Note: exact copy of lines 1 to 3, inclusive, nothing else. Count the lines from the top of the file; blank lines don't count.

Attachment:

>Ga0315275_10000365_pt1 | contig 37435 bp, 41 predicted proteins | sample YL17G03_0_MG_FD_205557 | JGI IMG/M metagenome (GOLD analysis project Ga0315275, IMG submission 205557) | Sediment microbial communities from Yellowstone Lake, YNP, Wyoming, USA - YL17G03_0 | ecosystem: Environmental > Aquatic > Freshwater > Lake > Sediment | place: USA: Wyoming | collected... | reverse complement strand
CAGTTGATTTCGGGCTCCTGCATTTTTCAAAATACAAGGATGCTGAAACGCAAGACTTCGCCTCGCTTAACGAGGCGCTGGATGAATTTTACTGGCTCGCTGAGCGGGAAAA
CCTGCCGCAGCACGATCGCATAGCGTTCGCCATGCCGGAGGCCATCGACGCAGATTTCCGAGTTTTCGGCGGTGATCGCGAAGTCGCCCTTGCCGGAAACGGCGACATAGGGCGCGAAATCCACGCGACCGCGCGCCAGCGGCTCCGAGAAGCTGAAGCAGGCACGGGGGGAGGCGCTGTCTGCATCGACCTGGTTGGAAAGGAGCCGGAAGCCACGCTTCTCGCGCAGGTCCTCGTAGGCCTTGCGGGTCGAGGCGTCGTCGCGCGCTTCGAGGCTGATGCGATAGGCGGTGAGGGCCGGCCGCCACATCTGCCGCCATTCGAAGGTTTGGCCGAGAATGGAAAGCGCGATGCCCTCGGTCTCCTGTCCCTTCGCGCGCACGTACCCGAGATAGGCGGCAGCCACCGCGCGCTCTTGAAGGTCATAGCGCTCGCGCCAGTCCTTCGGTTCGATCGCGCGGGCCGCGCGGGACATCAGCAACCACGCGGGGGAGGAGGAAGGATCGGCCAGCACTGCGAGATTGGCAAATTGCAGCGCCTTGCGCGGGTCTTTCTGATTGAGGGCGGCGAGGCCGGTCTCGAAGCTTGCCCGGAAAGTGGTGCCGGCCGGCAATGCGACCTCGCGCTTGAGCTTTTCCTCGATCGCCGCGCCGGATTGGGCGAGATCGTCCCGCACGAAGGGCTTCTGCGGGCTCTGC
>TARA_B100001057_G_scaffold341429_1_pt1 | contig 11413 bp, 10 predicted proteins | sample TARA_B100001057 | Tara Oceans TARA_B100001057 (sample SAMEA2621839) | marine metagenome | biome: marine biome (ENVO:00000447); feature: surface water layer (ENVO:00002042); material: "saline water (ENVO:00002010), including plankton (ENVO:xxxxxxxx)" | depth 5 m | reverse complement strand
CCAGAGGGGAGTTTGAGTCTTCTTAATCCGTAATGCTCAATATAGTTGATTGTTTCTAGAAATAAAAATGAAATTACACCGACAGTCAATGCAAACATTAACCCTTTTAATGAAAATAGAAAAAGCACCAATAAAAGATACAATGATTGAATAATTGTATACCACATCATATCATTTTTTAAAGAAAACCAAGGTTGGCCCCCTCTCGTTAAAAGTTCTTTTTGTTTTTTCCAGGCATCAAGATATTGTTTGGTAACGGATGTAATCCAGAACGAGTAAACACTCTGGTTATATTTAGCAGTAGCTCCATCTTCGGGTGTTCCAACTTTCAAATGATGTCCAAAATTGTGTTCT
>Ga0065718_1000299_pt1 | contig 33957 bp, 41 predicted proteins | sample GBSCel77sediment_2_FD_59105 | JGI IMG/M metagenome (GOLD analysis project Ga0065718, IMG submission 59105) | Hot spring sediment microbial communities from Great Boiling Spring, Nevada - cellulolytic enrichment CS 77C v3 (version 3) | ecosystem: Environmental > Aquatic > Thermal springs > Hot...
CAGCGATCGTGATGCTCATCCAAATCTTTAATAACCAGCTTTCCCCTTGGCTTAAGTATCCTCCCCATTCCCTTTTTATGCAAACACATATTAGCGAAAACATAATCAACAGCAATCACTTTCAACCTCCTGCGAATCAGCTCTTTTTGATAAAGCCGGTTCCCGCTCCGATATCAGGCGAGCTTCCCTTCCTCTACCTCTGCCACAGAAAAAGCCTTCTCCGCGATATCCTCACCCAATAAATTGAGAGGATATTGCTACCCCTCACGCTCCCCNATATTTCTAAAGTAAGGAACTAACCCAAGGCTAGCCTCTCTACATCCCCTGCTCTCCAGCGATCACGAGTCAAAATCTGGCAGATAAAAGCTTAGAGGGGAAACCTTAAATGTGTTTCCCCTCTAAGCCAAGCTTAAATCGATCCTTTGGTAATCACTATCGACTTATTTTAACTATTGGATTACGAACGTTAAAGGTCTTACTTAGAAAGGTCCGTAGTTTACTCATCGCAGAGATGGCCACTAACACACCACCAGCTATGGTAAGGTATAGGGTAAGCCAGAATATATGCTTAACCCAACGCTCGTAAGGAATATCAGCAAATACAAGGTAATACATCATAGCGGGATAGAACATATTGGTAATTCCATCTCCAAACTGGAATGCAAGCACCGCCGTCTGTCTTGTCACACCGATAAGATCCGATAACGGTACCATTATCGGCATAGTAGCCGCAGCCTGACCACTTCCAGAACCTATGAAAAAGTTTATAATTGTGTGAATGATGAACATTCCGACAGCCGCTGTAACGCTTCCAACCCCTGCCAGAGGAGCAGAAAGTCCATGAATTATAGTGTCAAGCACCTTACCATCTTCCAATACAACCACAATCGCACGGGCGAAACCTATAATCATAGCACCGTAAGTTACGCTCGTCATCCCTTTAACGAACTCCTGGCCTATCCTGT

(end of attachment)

>Ga0315275_10000365_pt1 | contig 37435 bp, 41 predicted proteins | sample YL17G03_0_MG_FD_205557 | JGI IMG/M metagenome (GOLD analysis project Ga0315275, IMG submission 205557) | Sediment microbial communities from Yellowstone Lake, YNP, Wyoming, USA - YL17G03_0 | ecosystem: Environmental > Aquatic > Freshwater > Lake > Sediment | place: USA: Wyoming | collected... | reverse complement strand
CAGTTGATTTCGGGCTCCTGCATTTTTCAAAATACAAGGATGCTGAAACGCAAGACTTCGCCTCGCTTAACGAGGCGCTGGATGAATTTTACTGGCTCGCTGAGCGGGAAAA
CCTGCCGCAGCACGATCGCATAGCGTTCGCCATGCCGGAGGCCATCGACGCAGATTTCCGAGTTTTCGGCGGTGATCGCGAAGTCGCCCTTGCCGGAAACGGCGACATAGGGCGCGAAATCCACGCGACCGCGCGCCAGCGGCTCCGAGAAGCTGAAGCAGGCACGGGGGGAGGCGCTGTCTGCATCGACCTGGTTGGAAAGGAGCCGGAAGCCACGCTTCTCGCGCAGGTCCTCGTAGGCCTTGCGGGTCGAGGCGTCGTCGCGCGCTTCGAGGCTGATGCGATAGGCGGTGAGGGCCGGCCGCCACATCTGCCGCCATTCGAAGGTTTGGCCGAGAATGGAAAGCGCGATGCCCTCGGTCTCCTGTCCCTTCGCGCGCACGTACCCGAGATAGGCGGCAGCCACCGCGCGCTCTTGAAGGTCATAGCGCTCGCGCCAGTCCTTCGGTTCGATCGCGCGGGCCGCGCGGGACATCAGCAACCACGCGGGGGAGGAGGAAGGATCGGCCAGCACTGCGAGATTGGCAAATTGCAGCGCCTTGCGCGGGTCTTTCTGATTGAGGGCGGCGAGGCCGGTCTCGAAGCTTGCCCGGAAAGTGGTGCCGGCCGGCAATGCGACCTCGCGCTTGAGCTTTTCCTCGATCGCCGCGCCGGATTGGGCGAGATCGTCCCGCACGAAGGGCTTCTGCGGGCTCTGC